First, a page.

The story of indigenous peoples is also one of profound moral strength, of their determination to survive, thrive and safeguard their cultures and languages on their own terms, despite hardships and oppression. Indigenous peoples teach us the virtue of resilience, hope, and faith, in the face of overwhelming hostile forces. In all parts of the world, indigenous peoples heroically strive to maintain their culture, languages, and connections with ancestors and ancestral lands, and to build a world of meaning for their own societies and for the world at large. In this way, the world’s indigenous peoples teach all of humanity how to maintain hope and purpose in the face of great challenges.

The United Nations has recognized the unique role and vulnerability of indigenous peoples, adopting the Universal Declaration of the Rights of Indigenous Peoples in 2007. This Declaration makes explicit many core human rights, both individual and collective, of indigenous peoples, including the right: to be free from discrimination (Article 2); to self-determination (Article 3); to autonomy or self-government in matters relating to their internal and local affairs (Article 4); to maintain and strengthen their distinct political, legal, economic, social and cultural institutions (Article 5); to not be subjected to forced assimilation or destruction of their culture (Article 8); to not be forcibly removed from their lands or territories (Article 10); to practice and revitalize their cultural traditions and customs (Article 11); to establish and control their educational systems and institutions providing education in their own languages (Article 14); to participate in decision-making in matters that would affect their rights (Article 18); to the improvement of economic and social conditions (Article 21); to the lands, territories and resources that they have traditionally owned, occupied or otherwise used or acquired (Article 26); to free, prior and informed consent, and consideration in good faith, prior to the approval of any project affecting their lands or territories (Article 32); to maintain and develop contacts, relations and cooperation, including activities for spiritual, cultural, political, economic and social purposes, with their own members as well as other peoples across borders (Article 36); and others.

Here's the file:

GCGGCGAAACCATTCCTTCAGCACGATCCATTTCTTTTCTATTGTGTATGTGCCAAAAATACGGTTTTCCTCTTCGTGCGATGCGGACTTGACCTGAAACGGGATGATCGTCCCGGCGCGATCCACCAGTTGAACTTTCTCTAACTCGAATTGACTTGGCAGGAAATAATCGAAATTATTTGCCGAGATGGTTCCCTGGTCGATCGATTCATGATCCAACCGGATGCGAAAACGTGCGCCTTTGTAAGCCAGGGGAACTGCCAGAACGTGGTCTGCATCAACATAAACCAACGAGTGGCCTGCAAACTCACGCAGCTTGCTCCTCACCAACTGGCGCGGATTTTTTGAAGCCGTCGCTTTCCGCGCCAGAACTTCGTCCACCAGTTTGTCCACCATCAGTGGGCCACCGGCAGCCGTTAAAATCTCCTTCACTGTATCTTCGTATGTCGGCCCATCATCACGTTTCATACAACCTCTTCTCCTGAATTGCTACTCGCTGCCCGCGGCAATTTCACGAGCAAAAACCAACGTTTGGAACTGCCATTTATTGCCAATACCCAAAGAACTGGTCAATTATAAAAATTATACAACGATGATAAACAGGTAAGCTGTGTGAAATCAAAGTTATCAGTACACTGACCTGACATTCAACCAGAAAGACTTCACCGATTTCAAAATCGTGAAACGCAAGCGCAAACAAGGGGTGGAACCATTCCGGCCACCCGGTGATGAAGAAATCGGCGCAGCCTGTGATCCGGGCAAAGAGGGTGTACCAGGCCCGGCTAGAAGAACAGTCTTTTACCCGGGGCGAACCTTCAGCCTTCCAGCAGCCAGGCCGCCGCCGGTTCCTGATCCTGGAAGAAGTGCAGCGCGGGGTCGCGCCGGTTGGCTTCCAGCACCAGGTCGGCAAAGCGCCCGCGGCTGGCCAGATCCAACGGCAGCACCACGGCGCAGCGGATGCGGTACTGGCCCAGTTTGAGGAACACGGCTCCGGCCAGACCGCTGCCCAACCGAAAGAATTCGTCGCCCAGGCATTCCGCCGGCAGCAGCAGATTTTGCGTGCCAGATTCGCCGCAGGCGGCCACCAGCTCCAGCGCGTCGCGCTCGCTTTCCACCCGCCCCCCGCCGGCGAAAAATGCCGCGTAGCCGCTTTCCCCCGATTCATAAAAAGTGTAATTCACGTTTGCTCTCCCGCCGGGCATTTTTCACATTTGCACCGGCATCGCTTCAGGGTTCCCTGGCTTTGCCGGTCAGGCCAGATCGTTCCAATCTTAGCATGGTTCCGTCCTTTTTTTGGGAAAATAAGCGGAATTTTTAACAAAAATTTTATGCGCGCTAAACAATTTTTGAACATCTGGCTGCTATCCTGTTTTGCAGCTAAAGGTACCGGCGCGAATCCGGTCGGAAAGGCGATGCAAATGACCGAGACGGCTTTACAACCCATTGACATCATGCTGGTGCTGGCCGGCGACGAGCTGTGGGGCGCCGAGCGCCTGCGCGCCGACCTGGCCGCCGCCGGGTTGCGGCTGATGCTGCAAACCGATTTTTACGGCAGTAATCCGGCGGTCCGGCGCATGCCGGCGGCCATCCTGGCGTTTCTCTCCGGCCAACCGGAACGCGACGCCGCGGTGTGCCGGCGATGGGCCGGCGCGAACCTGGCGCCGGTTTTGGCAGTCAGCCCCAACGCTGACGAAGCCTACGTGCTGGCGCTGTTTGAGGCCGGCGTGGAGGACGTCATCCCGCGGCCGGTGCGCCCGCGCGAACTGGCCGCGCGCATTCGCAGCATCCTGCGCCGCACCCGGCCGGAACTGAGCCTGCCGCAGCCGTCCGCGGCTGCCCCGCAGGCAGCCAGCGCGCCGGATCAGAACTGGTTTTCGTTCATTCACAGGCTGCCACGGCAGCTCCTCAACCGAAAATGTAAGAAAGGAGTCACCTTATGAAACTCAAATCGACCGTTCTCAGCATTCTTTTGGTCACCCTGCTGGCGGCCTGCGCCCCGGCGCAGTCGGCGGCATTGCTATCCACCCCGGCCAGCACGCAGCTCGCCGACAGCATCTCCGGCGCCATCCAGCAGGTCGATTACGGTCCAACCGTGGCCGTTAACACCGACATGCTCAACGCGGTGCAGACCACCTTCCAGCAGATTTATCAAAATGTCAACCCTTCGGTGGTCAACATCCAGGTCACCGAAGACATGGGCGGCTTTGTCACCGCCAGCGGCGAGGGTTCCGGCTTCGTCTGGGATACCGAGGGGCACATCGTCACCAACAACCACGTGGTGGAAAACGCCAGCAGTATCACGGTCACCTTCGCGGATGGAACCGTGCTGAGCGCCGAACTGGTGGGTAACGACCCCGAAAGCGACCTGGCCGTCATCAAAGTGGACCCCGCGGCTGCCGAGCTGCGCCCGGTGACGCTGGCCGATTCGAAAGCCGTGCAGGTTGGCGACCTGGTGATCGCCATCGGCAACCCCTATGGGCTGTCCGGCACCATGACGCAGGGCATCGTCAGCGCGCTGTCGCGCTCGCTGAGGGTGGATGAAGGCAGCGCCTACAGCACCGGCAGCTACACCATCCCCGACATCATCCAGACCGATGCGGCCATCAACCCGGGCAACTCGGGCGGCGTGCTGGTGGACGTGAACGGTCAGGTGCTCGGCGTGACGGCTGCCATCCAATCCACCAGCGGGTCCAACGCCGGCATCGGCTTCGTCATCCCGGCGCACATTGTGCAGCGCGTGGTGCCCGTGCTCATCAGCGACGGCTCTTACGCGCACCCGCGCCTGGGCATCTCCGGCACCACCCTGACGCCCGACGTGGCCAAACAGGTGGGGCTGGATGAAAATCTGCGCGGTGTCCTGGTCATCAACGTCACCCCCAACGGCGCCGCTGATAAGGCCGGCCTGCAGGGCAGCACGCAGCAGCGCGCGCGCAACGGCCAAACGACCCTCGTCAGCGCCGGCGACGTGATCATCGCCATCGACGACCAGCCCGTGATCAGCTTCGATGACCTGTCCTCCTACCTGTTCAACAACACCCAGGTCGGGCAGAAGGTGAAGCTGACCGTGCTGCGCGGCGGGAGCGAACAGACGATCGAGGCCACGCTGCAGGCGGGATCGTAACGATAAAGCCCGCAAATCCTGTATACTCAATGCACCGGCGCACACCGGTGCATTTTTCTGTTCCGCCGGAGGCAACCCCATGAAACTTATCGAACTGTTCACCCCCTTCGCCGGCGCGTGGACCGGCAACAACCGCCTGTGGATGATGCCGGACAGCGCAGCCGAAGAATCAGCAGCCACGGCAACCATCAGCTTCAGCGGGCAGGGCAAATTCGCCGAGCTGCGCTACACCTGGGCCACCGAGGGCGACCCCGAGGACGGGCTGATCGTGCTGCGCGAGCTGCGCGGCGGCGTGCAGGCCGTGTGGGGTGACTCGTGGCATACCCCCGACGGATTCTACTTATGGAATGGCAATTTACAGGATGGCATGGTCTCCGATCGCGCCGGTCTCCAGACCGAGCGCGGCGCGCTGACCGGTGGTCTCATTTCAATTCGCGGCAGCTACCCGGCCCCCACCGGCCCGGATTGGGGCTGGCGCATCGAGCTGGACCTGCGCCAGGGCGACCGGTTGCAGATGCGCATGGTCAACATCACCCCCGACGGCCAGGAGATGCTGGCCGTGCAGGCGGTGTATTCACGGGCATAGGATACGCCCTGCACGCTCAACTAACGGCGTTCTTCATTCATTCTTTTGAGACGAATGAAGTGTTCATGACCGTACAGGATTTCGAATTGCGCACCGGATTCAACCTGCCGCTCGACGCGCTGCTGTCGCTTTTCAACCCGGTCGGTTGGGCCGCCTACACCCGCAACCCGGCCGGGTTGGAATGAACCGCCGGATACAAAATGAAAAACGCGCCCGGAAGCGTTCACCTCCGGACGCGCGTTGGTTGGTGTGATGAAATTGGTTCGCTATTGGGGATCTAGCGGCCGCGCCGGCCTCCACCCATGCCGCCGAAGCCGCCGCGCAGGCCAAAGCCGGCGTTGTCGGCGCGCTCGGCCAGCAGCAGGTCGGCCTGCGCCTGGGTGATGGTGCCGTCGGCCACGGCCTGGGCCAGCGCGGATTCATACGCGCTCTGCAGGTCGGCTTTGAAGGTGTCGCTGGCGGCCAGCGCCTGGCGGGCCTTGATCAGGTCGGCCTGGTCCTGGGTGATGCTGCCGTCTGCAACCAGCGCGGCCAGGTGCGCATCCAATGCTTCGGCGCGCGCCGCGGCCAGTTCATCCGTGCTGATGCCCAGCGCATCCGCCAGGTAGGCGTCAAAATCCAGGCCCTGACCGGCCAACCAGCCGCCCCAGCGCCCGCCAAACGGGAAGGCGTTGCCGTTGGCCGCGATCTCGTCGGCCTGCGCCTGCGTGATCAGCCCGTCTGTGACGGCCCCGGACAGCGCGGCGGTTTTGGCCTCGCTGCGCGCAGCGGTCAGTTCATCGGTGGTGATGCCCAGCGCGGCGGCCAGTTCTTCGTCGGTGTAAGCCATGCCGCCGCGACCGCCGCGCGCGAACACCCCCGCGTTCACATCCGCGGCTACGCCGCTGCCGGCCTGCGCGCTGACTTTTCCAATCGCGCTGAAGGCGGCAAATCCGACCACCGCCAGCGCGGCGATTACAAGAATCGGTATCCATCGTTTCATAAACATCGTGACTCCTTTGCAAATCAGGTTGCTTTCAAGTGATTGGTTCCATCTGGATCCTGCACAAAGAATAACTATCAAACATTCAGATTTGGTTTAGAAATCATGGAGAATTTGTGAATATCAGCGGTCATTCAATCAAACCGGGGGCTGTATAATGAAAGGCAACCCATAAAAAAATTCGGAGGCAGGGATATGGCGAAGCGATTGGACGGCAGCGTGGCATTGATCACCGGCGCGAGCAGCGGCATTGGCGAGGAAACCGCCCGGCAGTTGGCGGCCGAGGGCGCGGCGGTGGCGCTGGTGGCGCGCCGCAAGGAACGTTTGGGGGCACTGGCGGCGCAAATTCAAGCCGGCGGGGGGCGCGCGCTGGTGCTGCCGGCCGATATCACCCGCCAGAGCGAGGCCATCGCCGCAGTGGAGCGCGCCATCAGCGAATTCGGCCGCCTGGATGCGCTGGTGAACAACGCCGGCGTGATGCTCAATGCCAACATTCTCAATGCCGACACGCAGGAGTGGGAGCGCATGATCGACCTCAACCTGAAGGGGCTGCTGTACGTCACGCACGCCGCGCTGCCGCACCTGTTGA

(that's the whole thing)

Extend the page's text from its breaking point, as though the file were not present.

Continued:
The role of indigenous peoples in Agenda 2030 and the Sustainable Development Goals is also recognized at several points. Agenda 2030 recognizes the vulnerabilities and needs of indigenous peoples in line with the overriding objective “to leave no one behind.” The special needs and gifts of indigenous peoples in education, agriculture, hunting, trapping, picking, and fishing are also noted.

At the same time, Pope Francis recognizes the importance of what he terms “ecological debt”: Inequity affects not only individuals but entire countries; it compels us to consider an ethics of international relations. A true “ecological debt” exists, particularly between the global north and south, connected to commercial imbalances with effects on the environment, and the disproportionate use of natural resources by certain countries over long periods of time.” (Laudato Si’, 51).

Yet the harsh reality is that until today, indigenous peoples are not only on the front lines of the struggle for sustainable development, but they continue to face neocolonial power encroaching on their lands with ever greater and multinational force. Throughout the world, indigenous peoples are facing land grabs and displacement, pollution caused by extractive industries, and expulsion from their lands because of decisions to lay pipelines, harvest minerals, log forests, and for other purposes—without their say, approval, or even participation.

Recently, for example, the Standing Rock Sioux Tribe of the Dakotas in the United States tried to resist the Keystone XL pipeline, but were ultimately overwhelmed by the power of the US Government in the service of private industry. Similarly, First Nations of British Columbia struggle until today against the Canadian Federal Government in resisting the Trans Mountain oil pipeline project that crosses many reserve lands. Such example can be multiplied in countless cases in the Amazon, Argentina, Chile, the Philippines, Polynesia, Africa, and other regions, where indigenous peoples are struggling against the abuse of their rights and their lands.

Pope Francis calls on the world, especially the very centers of power and wealth, to dialogue with the indigenous peoples, recognizing that they have unique knowledge regarding pathways to sustainable development. Dialogue also advances human rights, since participation in determining one’s future is itself a fundamental right as well as the most important instrument to guarantee the fulfillment of other rights.